Snow, ice, cold — you can't scare Montana hunters.
Well, not all of them.
Last Saturday I was one of the hardy — or is that foolhardy? — hunters who ventured out to hunt during a snowstorm, while temperatures shivered in the low teens and ice-clad highways were sending folks crashing left, right and upside down. (Imagine geese landing on a frozen lake.)
One thing I found out braving such miserable weather is that there's little competition from other hunters. Most probably decided to stay home and watch the Cat-Griz football game in front of the fireplace, a hot toddy in hand. Some may have been snowed in, unable to uncover their vehicles from the blowing snow and ice of the driveways.
For those who didn't go, here's what you missed.
Amazingly, I saw a deer almost as soon as I stepped out of my truck. I had a whitetail doe tag to fill, in addition to my elk tag. Through the steady snowfall, though, I couldn't tell if the whitetail had antlers or not. The deer didn't hang around long enough for me to find out, quickly high-tailing it into some thick dog-hair pine.
I had a fresh set of tracks to follow, so I decided to give trailing the deer a try. If the deer was a buck, I reasoned, it would be looking for does. If it was a doe, maybe I'd see her again.
Walking through a thick forest after a heavy snowfall is a surefire way to either fall and pack your rifle with snow, or get a load of snow dumped down the back of your neck. I managed to keep from falling by grabbing on to the tightly bunched trees to brace myself. This would jar the tree, making the snow fall on top of me in a loud “whump!” I kept the snow out of my coat by putting my hood up, but it still managed to fill my rifle scope and coat my clothing, making me look like a big frosted flake.
Figuring that fighting my way through the forest was no way to hunt, I opted to exit the pine thicket and walk the edge of a logging clearcut. This brought up another problem: the snow was about knee-deep out in the open. Because it was so deep, the snow covered all of the downed trees, limbs, stumps and holes I'd usually avoid. So, like a child playing in the dark, I had to feel my way along using my frozen toes to carefully test each foot placement.
As if this wouldn't slow my progress enough, I also had to fight through the 18 inches of snow. It's amazing how tiring plowing through deep snow can be, even when the snow is relatively dry.
In no time I was working up a good sweat. Sweat and cold don't mix — they make ice. So I pulled up under the nearest trees with a good overhanging branch for shelter and peeled off the vest and fleece jacket I thought I'd need to keep warm. Of course, as soon as you stop moving and peel a few layers, you're cold.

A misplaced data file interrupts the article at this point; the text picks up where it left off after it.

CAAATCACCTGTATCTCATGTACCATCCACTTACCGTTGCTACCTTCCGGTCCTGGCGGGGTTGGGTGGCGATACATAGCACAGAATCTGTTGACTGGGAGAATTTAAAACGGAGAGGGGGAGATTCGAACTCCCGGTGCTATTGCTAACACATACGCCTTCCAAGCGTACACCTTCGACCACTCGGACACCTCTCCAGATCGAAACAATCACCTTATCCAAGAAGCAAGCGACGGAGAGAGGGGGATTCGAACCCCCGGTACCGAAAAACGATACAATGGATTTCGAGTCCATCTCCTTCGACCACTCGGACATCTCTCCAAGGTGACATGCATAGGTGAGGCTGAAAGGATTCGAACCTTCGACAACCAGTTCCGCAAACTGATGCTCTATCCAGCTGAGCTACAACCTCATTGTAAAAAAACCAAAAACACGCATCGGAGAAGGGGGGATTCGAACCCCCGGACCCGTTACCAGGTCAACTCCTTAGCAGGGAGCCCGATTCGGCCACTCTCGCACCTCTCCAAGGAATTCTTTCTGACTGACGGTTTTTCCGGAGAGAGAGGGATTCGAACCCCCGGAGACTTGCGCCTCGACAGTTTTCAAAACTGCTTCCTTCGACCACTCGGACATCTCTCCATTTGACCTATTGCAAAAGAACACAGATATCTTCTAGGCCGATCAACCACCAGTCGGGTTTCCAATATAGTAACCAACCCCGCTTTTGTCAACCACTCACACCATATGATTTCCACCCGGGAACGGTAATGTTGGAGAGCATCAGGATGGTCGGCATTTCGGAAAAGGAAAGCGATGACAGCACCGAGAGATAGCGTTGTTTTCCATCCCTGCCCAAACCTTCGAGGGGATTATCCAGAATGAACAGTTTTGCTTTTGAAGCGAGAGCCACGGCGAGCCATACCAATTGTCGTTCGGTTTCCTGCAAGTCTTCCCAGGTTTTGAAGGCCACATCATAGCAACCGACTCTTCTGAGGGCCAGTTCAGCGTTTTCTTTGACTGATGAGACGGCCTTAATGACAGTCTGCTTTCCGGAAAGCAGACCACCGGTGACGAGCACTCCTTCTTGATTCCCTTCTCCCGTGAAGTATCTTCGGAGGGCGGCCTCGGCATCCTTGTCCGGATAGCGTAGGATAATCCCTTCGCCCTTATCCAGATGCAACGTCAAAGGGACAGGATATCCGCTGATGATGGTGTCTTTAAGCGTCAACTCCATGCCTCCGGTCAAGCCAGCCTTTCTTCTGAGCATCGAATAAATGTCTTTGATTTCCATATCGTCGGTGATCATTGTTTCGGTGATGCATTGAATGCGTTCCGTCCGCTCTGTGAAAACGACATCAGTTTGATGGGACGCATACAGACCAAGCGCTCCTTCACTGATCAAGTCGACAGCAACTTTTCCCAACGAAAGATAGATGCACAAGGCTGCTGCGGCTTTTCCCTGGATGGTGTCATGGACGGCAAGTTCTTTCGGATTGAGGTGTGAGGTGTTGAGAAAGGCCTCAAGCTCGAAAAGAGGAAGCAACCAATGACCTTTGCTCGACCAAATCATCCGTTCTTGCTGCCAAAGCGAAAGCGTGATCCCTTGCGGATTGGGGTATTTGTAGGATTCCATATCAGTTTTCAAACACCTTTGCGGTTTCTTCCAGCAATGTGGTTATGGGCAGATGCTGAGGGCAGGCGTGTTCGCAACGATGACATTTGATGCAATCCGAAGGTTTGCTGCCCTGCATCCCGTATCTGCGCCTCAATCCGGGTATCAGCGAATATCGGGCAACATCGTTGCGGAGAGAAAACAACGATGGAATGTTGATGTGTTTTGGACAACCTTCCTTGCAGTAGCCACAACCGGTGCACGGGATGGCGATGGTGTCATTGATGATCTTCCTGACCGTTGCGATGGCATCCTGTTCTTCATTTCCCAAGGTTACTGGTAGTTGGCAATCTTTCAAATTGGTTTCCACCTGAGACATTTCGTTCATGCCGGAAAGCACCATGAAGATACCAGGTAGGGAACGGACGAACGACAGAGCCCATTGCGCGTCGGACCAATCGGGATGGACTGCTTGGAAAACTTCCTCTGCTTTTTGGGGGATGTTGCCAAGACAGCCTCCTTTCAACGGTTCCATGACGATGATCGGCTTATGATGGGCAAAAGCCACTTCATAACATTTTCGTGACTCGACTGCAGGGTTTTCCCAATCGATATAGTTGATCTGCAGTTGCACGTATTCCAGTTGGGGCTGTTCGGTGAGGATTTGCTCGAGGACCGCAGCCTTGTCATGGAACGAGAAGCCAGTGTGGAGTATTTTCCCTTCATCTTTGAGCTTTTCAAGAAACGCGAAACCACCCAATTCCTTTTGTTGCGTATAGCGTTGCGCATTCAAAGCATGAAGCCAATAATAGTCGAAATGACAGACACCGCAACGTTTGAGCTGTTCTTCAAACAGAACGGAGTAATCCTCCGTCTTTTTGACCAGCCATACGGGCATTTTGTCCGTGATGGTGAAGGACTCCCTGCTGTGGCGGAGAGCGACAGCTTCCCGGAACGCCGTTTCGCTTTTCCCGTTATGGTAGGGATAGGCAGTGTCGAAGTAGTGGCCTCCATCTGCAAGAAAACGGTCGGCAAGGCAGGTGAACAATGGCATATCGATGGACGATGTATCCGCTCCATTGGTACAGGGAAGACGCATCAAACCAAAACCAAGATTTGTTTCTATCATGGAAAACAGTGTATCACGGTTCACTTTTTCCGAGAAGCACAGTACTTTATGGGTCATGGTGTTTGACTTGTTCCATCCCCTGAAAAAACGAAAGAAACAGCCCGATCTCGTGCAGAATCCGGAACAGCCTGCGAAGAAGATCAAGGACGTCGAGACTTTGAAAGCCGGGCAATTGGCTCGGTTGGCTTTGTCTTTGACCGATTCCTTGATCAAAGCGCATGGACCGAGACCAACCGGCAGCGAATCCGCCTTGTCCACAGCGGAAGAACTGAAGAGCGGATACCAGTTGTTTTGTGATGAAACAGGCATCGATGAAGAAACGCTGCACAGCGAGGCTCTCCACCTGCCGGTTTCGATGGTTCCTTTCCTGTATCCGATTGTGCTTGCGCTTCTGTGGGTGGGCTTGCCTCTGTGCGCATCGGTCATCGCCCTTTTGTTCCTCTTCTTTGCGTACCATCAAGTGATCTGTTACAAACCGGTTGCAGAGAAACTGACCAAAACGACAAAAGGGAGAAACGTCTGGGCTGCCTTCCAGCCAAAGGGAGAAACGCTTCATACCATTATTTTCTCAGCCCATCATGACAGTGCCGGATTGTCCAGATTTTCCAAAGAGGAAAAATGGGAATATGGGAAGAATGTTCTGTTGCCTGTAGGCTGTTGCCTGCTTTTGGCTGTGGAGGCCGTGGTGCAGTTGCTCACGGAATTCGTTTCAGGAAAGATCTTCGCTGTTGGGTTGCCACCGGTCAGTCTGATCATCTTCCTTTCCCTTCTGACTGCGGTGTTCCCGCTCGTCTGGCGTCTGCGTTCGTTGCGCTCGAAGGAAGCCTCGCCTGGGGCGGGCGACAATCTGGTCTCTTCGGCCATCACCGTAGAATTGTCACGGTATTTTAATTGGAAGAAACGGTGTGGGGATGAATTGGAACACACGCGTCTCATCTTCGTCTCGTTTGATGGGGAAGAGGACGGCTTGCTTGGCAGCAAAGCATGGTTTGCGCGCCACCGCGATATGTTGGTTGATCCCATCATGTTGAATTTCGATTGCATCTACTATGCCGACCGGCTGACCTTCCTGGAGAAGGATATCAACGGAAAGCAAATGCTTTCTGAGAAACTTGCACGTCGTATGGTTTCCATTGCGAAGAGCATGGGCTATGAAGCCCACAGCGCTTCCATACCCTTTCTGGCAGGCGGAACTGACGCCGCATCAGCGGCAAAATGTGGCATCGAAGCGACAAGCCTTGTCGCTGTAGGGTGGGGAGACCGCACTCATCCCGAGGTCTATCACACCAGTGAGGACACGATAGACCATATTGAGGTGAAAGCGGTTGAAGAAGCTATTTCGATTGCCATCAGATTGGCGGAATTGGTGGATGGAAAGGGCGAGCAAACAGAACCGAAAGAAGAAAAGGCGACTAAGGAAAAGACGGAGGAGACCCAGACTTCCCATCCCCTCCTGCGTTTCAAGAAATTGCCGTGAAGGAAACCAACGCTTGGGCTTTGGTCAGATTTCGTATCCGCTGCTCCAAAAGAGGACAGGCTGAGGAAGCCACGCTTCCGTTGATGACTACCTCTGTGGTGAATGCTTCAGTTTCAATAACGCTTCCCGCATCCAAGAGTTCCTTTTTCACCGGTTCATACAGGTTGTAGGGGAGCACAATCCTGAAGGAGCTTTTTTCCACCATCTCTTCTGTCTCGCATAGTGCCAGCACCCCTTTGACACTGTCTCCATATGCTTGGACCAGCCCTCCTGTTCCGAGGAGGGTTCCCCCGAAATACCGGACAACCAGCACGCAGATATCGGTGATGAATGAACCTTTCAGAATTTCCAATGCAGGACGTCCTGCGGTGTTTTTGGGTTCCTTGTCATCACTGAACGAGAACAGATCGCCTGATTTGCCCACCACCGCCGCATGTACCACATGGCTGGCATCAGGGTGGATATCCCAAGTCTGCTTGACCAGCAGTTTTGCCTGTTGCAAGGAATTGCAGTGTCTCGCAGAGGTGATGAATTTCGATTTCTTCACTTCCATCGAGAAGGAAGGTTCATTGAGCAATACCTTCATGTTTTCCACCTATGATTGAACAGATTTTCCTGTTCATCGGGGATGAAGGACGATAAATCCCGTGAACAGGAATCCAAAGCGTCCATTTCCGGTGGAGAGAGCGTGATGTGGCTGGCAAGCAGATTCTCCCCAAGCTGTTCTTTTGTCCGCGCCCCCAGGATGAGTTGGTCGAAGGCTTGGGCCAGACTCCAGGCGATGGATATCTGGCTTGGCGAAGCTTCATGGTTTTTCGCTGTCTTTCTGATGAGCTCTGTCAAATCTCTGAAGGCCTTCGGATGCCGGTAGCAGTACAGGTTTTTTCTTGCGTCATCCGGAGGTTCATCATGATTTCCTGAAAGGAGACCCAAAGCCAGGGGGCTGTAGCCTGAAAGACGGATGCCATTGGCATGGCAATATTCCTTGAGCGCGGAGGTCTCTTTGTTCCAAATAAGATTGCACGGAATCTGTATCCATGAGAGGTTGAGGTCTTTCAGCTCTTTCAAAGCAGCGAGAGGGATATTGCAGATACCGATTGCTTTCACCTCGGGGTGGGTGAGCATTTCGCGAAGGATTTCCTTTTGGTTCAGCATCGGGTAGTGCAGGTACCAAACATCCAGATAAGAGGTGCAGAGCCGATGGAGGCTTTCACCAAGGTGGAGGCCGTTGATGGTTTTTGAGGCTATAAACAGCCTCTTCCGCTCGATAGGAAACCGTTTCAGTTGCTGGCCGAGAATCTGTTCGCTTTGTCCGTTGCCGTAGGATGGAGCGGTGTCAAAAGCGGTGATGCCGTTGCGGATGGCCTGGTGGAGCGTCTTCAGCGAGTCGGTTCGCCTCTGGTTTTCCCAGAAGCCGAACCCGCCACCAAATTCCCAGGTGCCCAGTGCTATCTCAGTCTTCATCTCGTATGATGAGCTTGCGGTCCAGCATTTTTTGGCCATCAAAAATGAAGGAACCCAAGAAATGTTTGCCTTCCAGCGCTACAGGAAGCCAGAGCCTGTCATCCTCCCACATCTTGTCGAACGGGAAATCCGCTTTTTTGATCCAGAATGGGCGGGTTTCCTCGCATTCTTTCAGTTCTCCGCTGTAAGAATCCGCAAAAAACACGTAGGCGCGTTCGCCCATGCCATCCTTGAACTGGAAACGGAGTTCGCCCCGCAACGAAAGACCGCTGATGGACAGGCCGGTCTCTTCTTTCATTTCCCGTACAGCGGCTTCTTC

I hiked on, fighting uphill and through another dense stand of young pine before finally hitting a road that ATVers were using. Trying to walk the two-track trail, I found my footing was very unsteady. The airbob soles on my boots had become tightly packed with snow. My sole, instead of being flat, was as humped as a Bactrian camel's back.
Finding another overhanging branch to hide from the snowfall, I sat and tried to clear my boot treads. A stick wasn't sharp and stiff enough, so I dug out my game saw and tried to use that. If I'd had the time and finger dexterity, I would have sawn off some of those lugs so the boots wouldn't plug up again. As it was, they quickly filled after I started walking again.
By this time, I figured it must be getting close to noon and the start of the Cat-Griz game. My stomach was gurgling, saying “Feed me!” I'd been up since 4:30 a.m. and my dose of caffeine had worn off. Checking my watch, though, I found it was only 9:30, and already my thighs were throbbing from plowing snow.
Digging deep, almost literally, I made another looping arc through the forest, hoping to bump an animal as stupid to be up and moving in the snow as me. Another whitetail crossed my path, but again I couldn't get a good look at it through the thick forest and snowfall.
Weary of the steady snowstorm and with my fleece jacket and mittens getting soaked, I decided to break trail back to my truck, get warm, eat and listen to a bit of the football game before striking out again for an evening hunt. Once back at the truck, the thought of actually watching the game on high-definition TV propelled me down the road to a nearby restaurant. It was closed, a worker told me, because none of the workers could make it there.
So I returned to the woods, parked, ate and listened to the game. Just when I was about ready to pack up for my evening walk, a doe trotted up next to the truck.